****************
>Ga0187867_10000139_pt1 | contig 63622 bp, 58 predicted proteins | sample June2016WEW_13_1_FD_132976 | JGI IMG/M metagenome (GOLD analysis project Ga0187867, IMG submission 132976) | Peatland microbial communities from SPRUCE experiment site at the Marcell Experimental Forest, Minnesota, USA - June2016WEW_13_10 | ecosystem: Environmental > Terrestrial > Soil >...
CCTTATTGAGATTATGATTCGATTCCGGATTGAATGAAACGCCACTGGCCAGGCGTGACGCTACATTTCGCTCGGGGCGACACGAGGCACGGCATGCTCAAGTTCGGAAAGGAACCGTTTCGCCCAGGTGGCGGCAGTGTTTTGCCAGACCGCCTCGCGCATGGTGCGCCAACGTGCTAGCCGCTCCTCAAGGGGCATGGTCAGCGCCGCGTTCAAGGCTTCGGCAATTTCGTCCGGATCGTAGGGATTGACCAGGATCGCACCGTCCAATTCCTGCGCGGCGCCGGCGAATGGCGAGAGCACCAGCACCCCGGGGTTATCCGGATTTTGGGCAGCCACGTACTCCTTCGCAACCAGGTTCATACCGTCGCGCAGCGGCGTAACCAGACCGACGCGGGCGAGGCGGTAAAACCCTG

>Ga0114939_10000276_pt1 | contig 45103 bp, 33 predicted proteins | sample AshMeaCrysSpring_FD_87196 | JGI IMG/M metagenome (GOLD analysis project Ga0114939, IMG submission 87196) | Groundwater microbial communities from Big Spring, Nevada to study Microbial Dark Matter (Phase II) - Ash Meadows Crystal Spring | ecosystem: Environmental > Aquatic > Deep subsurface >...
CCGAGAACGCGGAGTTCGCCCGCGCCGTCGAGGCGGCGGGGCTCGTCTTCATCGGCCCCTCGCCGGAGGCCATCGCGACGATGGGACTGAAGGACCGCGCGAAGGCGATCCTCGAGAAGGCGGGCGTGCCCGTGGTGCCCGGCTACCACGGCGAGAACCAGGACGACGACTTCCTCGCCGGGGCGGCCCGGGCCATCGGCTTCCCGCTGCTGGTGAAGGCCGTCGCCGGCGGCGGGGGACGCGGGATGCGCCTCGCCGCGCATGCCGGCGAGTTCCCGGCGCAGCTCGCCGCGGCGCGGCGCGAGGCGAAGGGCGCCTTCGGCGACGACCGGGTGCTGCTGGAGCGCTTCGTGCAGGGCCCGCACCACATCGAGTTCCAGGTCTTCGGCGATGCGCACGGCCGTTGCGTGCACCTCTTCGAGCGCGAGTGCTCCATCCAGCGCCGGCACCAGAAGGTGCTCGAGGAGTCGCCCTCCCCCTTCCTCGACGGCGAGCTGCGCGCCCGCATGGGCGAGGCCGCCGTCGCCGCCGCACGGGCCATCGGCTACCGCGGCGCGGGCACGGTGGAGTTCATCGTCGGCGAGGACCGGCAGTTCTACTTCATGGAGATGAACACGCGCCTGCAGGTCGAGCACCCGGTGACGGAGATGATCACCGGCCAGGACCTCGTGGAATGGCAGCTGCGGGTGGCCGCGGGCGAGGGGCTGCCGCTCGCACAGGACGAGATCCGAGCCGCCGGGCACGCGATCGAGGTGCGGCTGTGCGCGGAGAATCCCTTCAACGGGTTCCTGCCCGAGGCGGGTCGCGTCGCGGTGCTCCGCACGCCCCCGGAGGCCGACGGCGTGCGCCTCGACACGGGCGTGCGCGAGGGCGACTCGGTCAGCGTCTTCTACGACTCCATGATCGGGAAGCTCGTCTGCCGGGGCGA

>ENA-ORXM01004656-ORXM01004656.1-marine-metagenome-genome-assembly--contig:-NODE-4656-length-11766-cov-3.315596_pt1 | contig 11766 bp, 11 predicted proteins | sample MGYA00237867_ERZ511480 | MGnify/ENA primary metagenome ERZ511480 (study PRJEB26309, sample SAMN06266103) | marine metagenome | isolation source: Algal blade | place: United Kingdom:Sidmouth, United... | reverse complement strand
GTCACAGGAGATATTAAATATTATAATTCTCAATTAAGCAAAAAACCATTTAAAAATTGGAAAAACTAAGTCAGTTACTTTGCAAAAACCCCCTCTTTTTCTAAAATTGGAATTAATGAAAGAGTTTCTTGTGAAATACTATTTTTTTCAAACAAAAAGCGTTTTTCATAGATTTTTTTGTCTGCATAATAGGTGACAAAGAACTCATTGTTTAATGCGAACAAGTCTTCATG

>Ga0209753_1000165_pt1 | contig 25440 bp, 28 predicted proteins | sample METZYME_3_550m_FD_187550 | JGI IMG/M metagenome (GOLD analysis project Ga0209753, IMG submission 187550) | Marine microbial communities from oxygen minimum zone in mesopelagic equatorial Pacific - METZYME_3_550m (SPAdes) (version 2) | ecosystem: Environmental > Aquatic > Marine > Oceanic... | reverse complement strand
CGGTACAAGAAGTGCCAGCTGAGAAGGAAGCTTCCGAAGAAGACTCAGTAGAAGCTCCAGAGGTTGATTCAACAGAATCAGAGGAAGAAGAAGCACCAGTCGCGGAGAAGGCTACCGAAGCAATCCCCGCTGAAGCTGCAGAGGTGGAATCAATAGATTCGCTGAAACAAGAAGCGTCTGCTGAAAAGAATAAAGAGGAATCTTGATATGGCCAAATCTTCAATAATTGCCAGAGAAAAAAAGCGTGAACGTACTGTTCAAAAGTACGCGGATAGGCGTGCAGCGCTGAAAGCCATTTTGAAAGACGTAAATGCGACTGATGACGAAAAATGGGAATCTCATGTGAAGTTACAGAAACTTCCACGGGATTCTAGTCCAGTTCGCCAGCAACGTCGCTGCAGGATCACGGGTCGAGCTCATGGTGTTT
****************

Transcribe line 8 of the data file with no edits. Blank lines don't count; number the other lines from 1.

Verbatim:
CGGTACAAGAAGTGCCAGCTGAGAAGGAAGCTTCCGAAGAAGACTCAGTAGAAGCTCCAGAGGTTGATTCAACAGAATCAGAGGAAGAAGAAGCACCAGTCGCGGAGAAGGCTACCGAAGCAATCCCCGCTGAAGCTGCAGAGGTGGAATCAATAGATTCGCTGAAACAAGAAGCGTCTGCTGAAAAGAATAAAGAGGAATCTTGATATGGCCAAATCTTCAATAATTGCCAGAGAAAAAAAGCGTGAACGTACTGTTCAAAAGTACGCGGATAGGCGTGCAGCGCTGAAAGCCATTTTGAAAGACGTAAATGCGACTGATGACGAAAAATGGGAATCTCATGTGAAGTTACAGAAACTTCCACGGGATTCTAGTCCAGTTCGCCAGCAACGTCGCTGCAGGATCACGGGTCGAGCTCATGGTGTTT